Mr. Lasater had been a member of the Raleigh fire department for more than 30 years. He was on the force back in the old days when well-trained horses ran swiftly down the streets with smoking fire engines. He was the oldest fireman on the Raleigh fire force, both in point of years and service.
Broke World Record.
According to some of the older residents of Raleigh, Mr. Lasaster used to excel at fireman's tournaments. He broke one of the world's records in carrying the ladder300 yards and raising it with 11 men on it in 41 seconds. He was employed regularly back in the days when the fire department was largely a volunteer proposition. He was one of the few who drew any pay for services at that time.
The Raleigh Fire Department is celebrating its 100th anniversary this year. An celebration is scheduled for Saturday, June 16, in downtown Raleigh. The all-day event is open to the public. Among the planned events are a fire truck parade down Fayetteville Street, an apparatus muster featuring antiques pumping, and a series of firefighter challenge events. Plus a kid's zone, a shuttle bus to the fire museum, and even birthday cake while it lasts.
Participation is sought from fire departments throughout North Carolina. Do you have an antique that you'd like to bring, both for the parade and the muster? Do you have a team of firefighters interested in competing in the challenge events? Registration is required. Forms and information, as well as full event information, are available at www.RFD100.com.
Hope to see you there!
Speaking of blue trucks (see prior post about Pumpkin Center FD, or think of Chapel Hill FD or Soul City FD or...), FireNews.net Editor Jeff Harkey posted this post of a light blue E-One pumper that served the Manchester Fire Department in Cumberland County. See a second photo and read some details on the truck's history.
Manchester FD operated from 1968 to 1998. It began as Lakeview FD, which organized in 1963 and was incorporated in 1964. It was renamed in 1968. The department disbanded after the board voted in October 1998, to let the county assume fire protection of the district.
Readers perhaps can provide the back story, which probably involves annexation and shrinking territory. (A fate that has befallen a number of Fayetteville-area fire departments.) Manchester FD's assets were absorbed by Spring Lake FD. Source: Legeros database.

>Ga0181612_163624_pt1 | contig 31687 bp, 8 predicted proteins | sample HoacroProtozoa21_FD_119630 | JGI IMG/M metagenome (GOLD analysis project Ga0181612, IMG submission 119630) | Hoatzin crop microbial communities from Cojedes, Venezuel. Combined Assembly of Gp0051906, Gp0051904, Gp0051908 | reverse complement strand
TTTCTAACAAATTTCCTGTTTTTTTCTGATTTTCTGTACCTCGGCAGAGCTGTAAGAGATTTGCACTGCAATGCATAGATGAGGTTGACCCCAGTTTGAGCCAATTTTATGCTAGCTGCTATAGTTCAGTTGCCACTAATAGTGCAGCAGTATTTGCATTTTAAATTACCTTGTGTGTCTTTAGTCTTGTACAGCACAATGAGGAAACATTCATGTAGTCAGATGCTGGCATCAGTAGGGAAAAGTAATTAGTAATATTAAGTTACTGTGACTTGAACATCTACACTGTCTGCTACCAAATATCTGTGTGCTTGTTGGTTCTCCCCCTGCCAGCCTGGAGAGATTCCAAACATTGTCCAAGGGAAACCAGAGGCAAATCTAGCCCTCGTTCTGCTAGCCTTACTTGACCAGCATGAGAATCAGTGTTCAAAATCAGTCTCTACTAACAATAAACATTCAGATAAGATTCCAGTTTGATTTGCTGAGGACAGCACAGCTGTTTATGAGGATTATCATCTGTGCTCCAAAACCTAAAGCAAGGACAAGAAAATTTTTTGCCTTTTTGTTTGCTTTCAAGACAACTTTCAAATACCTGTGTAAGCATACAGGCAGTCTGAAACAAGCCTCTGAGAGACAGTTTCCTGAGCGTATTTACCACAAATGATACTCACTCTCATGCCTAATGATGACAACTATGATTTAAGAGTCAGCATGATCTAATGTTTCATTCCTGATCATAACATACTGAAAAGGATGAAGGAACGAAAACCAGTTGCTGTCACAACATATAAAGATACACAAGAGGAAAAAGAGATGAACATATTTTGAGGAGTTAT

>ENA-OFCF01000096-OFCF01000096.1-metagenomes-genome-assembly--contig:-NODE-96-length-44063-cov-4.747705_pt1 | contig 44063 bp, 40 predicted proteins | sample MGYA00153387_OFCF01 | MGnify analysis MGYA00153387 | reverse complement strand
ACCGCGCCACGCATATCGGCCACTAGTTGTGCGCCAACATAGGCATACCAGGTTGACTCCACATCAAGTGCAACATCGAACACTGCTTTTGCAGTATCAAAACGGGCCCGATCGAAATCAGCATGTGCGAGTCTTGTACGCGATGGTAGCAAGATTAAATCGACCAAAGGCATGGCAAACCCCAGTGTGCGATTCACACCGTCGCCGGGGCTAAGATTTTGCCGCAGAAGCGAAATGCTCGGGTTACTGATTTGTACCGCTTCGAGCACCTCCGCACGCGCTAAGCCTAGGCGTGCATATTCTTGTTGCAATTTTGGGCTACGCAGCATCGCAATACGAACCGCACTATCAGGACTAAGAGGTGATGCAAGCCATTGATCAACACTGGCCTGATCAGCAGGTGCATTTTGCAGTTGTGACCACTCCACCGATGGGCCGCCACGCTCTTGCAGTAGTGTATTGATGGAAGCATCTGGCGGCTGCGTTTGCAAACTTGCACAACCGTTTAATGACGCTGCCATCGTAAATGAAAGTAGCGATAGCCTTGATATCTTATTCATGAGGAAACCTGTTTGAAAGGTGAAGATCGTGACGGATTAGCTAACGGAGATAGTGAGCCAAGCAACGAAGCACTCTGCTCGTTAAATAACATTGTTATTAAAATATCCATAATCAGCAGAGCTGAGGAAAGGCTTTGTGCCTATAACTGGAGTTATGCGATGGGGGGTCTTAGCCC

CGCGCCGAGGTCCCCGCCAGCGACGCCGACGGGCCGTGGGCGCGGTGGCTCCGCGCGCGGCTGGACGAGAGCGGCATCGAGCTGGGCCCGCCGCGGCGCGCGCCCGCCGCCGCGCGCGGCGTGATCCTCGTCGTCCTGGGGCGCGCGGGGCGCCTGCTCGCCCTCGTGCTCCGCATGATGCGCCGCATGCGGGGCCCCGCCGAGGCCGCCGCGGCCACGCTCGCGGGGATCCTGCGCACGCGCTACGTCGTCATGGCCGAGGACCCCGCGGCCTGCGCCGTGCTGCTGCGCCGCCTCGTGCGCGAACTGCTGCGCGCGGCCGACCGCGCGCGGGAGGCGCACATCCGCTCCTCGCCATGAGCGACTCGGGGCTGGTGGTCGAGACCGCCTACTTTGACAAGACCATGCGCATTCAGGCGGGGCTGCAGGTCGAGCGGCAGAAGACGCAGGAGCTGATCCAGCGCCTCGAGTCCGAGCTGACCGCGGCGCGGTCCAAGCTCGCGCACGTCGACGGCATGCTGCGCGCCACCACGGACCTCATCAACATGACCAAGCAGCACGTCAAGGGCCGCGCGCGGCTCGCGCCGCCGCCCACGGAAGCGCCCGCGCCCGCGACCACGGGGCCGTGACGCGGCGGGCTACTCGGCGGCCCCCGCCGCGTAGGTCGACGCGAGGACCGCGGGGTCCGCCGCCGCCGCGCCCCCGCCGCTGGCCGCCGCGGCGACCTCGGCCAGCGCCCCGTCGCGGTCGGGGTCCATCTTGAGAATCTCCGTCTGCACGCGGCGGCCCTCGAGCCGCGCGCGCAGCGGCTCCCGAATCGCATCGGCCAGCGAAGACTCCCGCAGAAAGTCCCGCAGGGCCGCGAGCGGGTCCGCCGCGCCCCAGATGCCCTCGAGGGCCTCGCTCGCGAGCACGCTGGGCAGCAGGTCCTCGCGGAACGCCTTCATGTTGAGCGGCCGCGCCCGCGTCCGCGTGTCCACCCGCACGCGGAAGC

Jeff Harkey/FireNews.net photo
The Outer Banks Voice has posted this stunning photo from an early morning fire in Corolla that destroyed two homes and heavily damaged a third. The quick-moving fire was fanned by southwest winds of 17 mph with gusts to 22 mph. The homes were located on Hicks Bay Lane and Cottage Cove Road. Several vehicles were also destroyed. The fire was extinguished shortly before sunrise. WTVD has also posted some video footage and a couple photos. Maybe our readers to the northeast will add details.
The Outer Banks Voice photo
More than one person has asked me in recent years about a field of fire trucks on Interstate 95 in Georgia. Google finds others with the same question, and even some photos (such as these on Flickr) and footage (see embed below). A couple dozen pumpers, ladders, and crash trucks are parked on the east side of the road, at the end of Tram Road in South Newport, GA. That's about Mile Marker 63. At the intersection of Tram Road and Highway 17 are a couple commercial-sized structures, from the looks of aerial maps. And more fire truck-looking vehicles. Plus military trucks, which are also roadside along the interstate. Still don't know the story, but we might get a closer view, as Mr. and Mrs. Blogger are heading to Savannah next month. This location is 45 minutes south. Sounds like a worthy diversion. Will report back!
Asked in this thread about formerly owned apparatus, this 2007 Spartan/EVI heavy rescue formerly served Garner EMS & Rescue Squad. Today's it's Rescue 133 for the Pumpkin Center Fire Department in Lincoln County. And still blue, albeit another shade! There's your next discussion thread. Blue apparatus in North Carolina. Thanks Benjy.
Benjy Grice photo
Tomorrow marks the anniversary of the April 16, 2011, tornado that tore through the Capital City. Its path started near Tryon and Lake Wheeler roads, continued northeast through downtown and east Raleigh, and then along a parallel path east of Highway 401. It destroyed 146 structures and heavily damaged 719 others. Four people were killed.
For emergency responders, the severe weather brought one of their busiest days in years. See original blog posting, see photos by Legeros, see special Raleigh Fire Department newsletter edition (PDF). Also search the blog on "tornado" for more related posts.